Themes and Meanings

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Last Updated on May 9, 2015, by eNotes Editorial. Word Count: 475

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The general theme is evident: A woman’s capacity for finding joy and pleasure is destroyed at an early age by an environment in which all relationships are colored by the fear of punishment. This feminist theme takes on a local significance, however, in the Irish peasant setting with its closely knit family and community ties through which the intimidation of dogma and physical violence is transmitted.

The fathers in the story live close to the land, and the grim regime of hard physical work for long hours makes life a matter of joyless endurance. Their closeness to the animals that breed and are bought and sold influences their ways of thinking about sexual relationships and marriage. Taciturn and abusive, the men seem to control relationships by provoking fear and repression. Mothers cater to them, and daughters too, and the prominence of Catholic teaching seems to extend the power of the father into the social arena; the father’s authority seems to have social and divine sanction. What the girls fear most, discovery, is connected with public disgrace and with a fear of final damnation. Sin and guilt are associated with disobedience, and so the girls are led to doubt their own feelings and impulses. Their pleasures and their innocent play are a self-defeating mixture of escape and submission and prayer. When the narrator is held down so that Eily’s sister can pretend to be the doctor about to remove her female parts, the hopelessness and humiliation surface in the bewildered comment, “For some reason I always looked upward and backward.” It is not surprising that Eily’s craving for romantic adventure leads her to an indifferent exploiter who fits well into her father’s code of behavior, even when he is being bullied into marriage.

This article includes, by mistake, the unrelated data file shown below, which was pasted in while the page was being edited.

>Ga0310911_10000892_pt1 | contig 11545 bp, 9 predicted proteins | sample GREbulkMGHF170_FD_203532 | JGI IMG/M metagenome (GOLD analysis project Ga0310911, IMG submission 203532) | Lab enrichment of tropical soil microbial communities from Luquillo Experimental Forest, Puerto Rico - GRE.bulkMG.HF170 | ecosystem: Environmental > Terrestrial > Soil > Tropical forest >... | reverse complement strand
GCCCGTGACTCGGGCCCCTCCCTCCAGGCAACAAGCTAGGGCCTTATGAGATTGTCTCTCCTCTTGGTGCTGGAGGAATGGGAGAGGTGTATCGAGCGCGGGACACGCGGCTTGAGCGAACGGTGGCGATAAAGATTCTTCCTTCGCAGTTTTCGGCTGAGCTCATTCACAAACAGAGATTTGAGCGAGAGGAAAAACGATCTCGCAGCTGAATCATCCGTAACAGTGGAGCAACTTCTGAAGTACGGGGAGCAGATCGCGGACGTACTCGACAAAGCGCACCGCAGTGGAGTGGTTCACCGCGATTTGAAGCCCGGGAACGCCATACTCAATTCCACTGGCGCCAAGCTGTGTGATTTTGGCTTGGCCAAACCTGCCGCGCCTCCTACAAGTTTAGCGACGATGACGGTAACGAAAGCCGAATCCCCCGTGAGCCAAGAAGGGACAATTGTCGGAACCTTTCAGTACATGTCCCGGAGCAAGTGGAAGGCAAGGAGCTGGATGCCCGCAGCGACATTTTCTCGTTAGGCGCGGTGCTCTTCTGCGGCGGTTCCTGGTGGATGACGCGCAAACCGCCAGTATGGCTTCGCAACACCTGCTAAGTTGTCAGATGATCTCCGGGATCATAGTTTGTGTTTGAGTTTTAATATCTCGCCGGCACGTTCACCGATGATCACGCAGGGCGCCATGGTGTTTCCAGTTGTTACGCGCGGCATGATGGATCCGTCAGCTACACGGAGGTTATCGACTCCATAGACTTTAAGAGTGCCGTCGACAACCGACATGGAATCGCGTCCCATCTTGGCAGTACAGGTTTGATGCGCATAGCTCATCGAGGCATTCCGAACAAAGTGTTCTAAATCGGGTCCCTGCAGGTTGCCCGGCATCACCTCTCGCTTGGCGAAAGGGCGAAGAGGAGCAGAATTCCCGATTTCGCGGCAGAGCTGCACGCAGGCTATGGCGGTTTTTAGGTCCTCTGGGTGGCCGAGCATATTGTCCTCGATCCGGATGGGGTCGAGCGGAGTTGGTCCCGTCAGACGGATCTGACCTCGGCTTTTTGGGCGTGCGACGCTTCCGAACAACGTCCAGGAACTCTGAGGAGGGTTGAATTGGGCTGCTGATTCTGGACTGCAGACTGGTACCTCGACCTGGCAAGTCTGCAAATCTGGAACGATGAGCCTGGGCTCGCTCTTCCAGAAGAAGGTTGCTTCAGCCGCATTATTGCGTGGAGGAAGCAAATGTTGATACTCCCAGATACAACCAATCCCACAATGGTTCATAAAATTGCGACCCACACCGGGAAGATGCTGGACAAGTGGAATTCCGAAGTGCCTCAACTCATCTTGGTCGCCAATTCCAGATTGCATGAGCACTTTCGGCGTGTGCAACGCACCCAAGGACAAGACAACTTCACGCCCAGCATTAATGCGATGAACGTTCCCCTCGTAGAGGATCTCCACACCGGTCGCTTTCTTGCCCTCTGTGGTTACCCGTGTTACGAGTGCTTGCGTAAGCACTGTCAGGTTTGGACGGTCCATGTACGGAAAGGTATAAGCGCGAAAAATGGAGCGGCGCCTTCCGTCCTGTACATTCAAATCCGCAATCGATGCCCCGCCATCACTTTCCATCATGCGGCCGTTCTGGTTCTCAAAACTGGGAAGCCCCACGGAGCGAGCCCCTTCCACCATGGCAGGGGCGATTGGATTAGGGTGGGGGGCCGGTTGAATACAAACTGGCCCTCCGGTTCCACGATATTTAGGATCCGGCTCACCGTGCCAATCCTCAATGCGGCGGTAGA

The girls are trapped in another way: by their religious and literary education. Eily believes that “the god Cupid is on our side,” and the narrator dramatizes herself as a Shakespearean heroine. Their favorite perfume, “Mischief,” creates an atmosphere “of mystery and sanctity,” and the sacred and the profane are again confused when the chapel is “better than the theatre,” the “rosary beads . . . were as dazzling as necklaces,” and the mission priest is imagined as a lover. The overactive imaginations of the girls veil the reality of their circumstances from them, even as imagination is their means of transcending the impoverishment of their environment.

It is only at the end of the story that the narrator acknowledges the prosaic tragedy that has overtaken Eily: Her youthful revolt has embedded her even more deeply in this environment that kills individual feeling and joy. The narrator wants the little luxury of re-creating in memory “the good old days,” but Eily tells her that “they’re all much of a muchness.” Repression has flattened her affective life, killing even her memories.